# residue

## Purpose

Convert between partial fraction expansion and polynomial coefficients.

## Synopsis

````[r,p,k] = residue(b,a)`
[b,a] = residue(r,p,k)
```

## Description

`[r,p,k] = residue(b,a)` find the residues, poles, and direct term of a partial fraction expansion of the ratio of two polynomials, b(s) and a(s). If there are no multiple roots

Vectors `b` and `a` specify the coefficients of the polynomials in descending powers of s. The residues are returned in the column vector `r`, the pole locations in column vector `p`, and the direct terms in row vector `k`. The number of poles `n` is

````n = length(a)-1 = length(r) = length(p)`
```
The direct term coefficient vector is empty if `length(b) < length(a)`; otherwise

````length(k) = length(b)-length(a)+1`
```
If `p(j) = ... = p(j+m-1)` is a pole of multiplicity `m`, then the expansion includes terms of the form

`[b,a] = residue(r,p,k)`, with three input arguments and two output arguments, converts the partial fraction expansion back to the polynomials with coefficients in `b` and `a`.

## Algorithm

`residue` is an M-file. It first obtains the poles with `roots`. Next, if the fraction is nonproper, the direct term `k` is found using `deconv`, which performs polynomial long division. Finally, the residues are determined by evaluating the polynomial with individual roots removed. For repeated roots, the M-file `resi2` computes the residues at the repeated root locations.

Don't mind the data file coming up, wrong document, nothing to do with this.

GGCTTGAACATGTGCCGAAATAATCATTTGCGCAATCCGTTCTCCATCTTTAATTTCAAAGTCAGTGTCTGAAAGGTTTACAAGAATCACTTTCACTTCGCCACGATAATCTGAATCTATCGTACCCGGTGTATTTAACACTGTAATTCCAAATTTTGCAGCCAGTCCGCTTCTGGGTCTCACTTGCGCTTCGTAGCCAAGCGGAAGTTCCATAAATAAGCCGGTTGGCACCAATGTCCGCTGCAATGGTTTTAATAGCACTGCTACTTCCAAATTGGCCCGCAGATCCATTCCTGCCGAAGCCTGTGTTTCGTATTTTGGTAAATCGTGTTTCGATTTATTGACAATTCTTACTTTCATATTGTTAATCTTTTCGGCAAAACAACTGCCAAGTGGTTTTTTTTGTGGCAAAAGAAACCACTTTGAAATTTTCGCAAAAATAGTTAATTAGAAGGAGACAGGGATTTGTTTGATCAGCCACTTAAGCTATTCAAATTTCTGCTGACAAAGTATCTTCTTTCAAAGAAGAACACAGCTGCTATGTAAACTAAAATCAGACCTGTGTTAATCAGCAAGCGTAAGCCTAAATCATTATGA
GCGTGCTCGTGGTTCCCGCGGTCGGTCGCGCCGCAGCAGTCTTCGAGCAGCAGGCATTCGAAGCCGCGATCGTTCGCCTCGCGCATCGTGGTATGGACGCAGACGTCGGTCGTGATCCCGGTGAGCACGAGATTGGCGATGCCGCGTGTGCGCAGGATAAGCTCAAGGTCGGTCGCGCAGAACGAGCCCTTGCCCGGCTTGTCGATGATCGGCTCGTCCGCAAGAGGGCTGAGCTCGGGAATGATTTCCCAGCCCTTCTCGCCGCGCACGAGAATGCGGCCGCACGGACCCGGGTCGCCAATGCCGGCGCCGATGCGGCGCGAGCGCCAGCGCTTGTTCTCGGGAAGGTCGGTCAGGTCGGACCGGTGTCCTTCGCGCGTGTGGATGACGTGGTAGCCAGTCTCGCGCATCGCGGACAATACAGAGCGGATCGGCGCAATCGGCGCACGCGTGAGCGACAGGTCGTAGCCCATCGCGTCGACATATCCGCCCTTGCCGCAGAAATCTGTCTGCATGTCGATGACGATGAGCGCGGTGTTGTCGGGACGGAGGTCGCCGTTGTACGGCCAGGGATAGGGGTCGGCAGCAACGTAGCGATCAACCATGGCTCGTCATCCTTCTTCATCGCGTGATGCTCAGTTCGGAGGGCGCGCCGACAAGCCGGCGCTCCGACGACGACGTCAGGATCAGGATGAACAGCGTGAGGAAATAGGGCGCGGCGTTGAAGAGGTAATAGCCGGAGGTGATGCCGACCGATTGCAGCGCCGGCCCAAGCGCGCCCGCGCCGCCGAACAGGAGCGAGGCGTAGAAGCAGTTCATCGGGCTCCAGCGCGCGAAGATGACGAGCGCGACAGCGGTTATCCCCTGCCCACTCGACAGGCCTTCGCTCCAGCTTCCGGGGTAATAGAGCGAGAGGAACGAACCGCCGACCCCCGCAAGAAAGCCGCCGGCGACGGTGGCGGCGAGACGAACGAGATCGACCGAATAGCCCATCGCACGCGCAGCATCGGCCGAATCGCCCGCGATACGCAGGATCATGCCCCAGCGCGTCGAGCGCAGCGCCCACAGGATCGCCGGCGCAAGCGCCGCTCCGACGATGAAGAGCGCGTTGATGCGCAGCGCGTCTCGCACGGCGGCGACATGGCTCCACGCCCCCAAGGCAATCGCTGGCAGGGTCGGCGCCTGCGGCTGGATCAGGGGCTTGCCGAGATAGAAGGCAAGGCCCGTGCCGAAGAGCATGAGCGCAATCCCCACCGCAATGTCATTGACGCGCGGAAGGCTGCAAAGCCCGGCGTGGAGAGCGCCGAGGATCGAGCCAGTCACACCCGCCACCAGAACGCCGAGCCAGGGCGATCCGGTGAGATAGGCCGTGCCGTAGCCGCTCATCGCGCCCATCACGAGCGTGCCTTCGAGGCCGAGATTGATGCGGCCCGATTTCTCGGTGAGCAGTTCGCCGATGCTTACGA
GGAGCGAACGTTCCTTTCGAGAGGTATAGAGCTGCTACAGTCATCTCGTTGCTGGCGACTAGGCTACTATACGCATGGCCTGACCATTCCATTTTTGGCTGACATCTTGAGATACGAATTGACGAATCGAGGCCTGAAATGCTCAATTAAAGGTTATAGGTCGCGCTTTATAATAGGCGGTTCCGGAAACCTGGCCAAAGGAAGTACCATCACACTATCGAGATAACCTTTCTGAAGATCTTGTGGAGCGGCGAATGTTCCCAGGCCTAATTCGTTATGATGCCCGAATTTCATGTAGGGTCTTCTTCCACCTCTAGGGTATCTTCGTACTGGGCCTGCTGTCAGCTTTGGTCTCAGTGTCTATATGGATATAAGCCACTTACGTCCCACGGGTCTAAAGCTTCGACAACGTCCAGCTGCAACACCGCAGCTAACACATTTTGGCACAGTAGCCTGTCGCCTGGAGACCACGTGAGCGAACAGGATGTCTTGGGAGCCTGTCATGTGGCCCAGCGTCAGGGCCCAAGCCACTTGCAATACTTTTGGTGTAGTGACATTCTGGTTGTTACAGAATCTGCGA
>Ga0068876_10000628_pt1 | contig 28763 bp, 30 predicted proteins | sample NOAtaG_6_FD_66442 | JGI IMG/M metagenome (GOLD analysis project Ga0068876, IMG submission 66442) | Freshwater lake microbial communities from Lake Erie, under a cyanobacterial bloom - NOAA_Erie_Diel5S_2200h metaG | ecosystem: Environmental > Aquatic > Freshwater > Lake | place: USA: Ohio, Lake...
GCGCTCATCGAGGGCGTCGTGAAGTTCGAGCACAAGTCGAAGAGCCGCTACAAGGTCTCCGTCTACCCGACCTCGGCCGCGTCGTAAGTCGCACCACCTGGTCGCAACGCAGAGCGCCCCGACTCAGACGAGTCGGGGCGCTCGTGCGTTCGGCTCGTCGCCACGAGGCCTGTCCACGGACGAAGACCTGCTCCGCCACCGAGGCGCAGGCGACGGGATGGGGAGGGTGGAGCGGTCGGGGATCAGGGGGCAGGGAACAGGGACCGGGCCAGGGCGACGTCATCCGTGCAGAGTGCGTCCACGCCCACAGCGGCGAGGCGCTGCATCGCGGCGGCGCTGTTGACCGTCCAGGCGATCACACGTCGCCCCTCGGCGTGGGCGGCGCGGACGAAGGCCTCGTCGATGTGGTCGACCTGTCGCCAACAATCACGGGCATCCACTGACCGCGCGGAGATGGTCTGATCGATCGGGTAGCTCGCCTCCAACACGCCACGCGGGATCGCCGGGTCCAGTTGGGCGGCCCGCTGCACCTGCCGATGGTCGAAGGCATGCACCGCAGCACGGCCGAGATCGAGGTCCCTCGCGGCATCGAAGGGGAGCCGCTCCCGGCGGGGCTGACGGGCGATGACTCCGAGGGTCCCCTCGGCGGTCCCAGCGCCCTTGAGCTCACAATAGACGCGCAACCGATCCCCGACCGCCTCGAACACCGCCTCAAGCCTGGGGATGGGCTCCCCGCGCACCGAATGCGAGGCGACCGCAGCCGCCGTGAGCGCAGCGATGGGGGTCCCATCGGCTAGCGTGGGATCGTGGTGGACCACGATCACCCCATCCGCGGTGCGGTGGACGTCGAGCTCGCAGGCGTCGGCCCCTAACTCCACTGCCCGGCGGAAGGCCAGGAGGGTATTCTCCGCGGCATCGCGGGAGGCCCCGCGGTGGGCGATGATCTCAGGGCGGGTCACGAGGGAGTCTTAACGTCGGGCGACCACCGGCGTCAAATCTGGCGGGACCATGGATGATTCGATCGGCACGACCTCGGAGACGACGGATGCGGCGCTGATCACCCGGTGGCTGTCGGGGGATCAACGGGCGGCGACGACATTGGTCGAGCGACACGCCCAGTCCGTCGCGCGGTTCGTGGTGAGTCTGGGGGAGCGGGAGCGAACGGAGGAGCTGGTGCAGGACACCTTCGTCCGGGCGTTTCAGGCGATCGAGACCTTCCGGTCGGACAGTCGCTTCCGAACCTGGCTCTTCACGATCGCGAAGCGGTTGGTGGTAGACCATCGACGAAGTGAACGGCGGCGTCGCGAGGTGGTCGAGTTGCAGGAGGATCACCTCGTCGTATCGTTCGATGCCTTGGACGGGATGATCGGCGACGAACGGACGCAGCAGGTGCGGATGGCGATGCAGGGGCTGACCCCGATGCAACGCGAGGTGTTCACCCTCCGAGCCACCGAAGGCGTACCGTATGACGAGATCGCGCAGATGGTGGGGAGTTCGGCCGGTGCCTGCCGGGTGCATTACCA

## Limitations

Numerically, the partial fraction expansion of a ratio of polynomials represents an ill-posed problem. If the denominator polynomial, a(s), is near a polynomial with multiple roots, then small changes in the data, including roundoff errors, can make arbitrarily large changes in the resulting poles and residues. Problem formulations making use of state-space or zero-pole representations are preferable.

````deconv`, `poly`, `roots`